Lord Mandelson announces three-strike plan to reduce piracy

Lord Mandelson has clarified plans regarding the "three-strike policy" today, created in an effort to reduce piracy, according to the BBC. Whilst the plans were initially opposed by many, Lord Mandelson also mentioned some benefits the new plans will provide, such as relaxed copyright laws in regards to sharing.

Lord Mandelson was speaking at the government's digital creative industries conference where he talked about the plans. He emphasised that cutting off users would be a last resort, and, addressing the fears of some, stated that users would be able to appeal any decisions to cut off their Internet access, if for instance, the disconnected user believed someone else was using their Internet connection.

"If we reach the point of suspension for an individual, they will be informed in advance, having previously received two notifications – and will have the opportunity to appeal," Mandelson said.

Although the finer details would have to be discussed at European level, Lord Mandelson also discussed the possibility of relaxing copyrighting laws "at home and between friends," meaning that users could legally copy their music from their CD to their iPod, or potentially share their music with family or friends without fear of breaking the law.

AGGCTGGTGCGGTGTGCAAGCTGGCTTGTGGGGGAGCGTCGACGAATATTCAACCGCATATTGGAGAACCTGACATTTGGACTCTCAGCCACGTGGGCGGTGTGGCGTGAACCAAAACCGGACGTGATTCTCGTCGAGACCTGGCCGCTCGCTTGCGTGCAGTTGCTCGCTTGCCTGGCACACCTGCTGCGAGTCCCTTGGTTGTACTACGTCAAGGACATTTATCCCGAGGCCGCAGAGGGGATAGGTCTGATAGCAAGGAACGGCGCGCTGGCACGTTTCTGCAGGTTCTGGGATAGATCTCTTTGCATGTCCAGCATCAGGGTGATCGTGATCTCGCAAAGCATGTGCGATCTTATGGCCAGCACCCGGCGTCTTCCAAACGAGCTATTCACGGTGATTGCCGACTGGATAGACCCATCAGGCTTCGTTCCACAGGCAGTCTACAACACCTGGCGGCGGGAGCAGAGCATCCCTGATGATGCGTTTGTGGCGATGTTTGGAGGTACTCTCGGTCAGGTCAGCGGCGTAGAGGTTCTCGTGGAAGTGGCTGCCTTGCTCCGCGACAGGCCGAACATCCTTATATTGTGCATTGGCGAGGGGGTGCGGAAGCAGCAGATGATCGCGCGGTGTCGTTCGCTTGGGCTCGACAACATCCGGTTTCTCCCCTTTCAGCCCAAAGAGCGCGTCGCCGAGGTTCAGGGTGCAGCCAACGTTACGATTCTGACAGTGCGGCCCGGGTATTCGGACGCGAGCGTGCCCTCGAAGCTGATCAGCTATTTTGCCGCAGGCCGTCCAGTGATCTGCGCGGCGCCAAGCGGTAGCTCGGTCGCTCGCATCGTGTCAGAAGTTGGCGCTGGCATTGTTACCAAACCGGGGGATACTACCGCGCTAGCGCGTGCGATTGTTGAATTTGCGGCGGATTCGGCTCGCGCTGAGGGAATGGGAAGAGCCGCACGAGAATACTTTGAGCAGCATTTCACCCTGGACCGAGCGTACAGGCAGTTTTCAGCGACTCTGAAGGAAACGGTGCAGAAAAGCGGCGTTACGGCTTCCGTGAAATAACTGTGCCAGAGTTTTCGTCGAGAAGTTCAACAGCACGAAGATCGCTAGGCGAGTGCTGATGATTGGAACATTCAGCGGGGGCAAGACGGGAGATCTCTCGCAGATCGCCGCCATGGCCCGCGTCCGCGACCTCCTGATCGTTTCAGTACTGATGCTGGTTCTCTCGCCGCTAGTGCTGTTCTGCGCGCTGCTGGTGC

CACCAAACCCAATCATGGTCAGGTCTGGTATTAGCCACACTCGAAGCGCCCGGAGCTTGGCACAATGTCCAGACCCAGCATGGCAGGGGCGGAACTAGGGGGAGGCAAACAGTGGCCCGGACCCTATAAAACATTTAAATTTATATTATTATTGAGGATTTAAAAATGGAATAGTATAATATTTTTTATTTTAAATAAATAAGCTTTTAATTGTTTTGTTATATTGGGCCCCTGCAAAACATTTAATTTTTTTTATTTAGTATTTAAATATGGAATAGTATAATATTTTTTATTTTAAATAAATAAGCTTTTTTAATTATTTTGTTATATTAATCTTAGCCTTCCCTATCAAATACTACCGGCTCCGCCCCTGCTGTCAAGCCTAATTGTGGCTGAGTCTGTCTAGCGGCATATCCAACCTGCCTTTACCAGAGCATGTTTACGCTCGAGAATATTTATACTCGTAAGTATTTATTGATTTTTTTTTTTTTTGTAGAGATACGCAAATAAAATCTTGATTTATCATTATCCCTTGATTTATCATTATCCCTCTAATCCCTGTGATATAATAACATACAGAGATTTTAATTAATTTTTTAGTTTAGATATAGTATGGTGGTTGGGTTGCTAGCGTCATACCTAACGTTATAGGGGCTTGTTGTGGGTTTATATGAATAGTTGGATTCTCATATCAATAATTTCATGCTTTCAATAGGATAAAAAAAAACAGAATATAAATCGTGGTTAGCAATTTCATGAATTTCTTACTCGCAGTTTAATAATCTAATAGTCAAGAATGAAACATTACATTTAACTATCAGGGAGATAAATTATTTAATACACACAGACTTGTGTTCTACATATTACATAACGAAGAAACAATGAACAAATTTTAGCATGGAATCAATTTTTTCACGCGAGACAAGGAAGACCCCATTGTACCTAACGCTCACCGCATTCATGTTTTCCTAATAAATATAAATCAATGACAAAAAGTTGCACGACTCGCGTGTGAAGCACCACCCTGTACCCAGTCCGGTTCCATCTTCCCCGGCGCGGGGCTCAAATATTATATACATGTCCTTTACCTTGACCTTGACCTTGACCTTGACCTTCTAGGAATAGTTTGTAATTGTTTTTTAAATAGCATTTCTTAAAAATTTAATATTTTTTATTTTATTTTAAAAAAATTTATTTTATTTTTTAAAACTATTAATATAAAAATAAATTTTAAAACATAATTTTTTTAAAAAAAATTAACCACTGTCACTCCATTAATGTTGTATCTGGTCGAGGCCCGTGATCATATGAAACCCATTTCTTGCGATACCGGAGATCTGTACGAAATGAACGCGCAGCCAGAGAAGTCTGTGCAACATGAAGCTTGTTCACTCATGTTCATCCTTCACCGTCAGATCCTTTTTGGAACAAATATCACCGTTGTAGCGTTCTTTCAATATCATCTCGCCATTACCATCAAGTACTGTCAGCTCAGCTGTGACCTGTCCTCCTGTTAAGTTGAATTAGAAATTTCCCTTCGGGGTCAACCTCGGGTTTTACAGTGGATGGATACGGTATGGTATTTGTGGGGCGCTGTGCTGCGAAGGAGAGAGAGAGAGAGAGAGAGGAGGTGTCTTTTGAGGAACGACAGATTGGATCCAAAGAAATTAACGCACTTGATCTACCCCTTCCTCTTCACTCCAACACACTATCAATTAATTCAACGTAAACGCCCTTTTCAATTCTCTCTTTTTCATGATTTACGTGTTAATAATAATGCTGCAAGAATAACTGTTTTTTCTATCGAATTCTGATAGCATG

The discussion may have eased many consumer concerns about being disconnected, and the relaxed copyright laws at home is likely to be a welcome move, assuming that it goes ahead after being discussed at European level. The cost of the process would be shared between right holders and ISPs, Lord Mandelson added later.

Thanks to Neowin.net member thealexweb for the news tip.

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"Lord Mandelson also discussed the possibility of relaxing copyrighting laws "at home and between friends,""

I would think that whose who want to already do -- I mean how are you going to catch someone who copies a CD or DVD for their sister or brother? If you can't prosecute something, making it legal has zero practical effect.

"...users would be able to appeal any decisions to cut off their Internet access..."
"The cost of the process would be shared between right holders and ISPs..."

Appeal before or after cutoff? If after, if the people who want you cut off have to pay for your appeal, delaying/limiting that process would be in their best interests.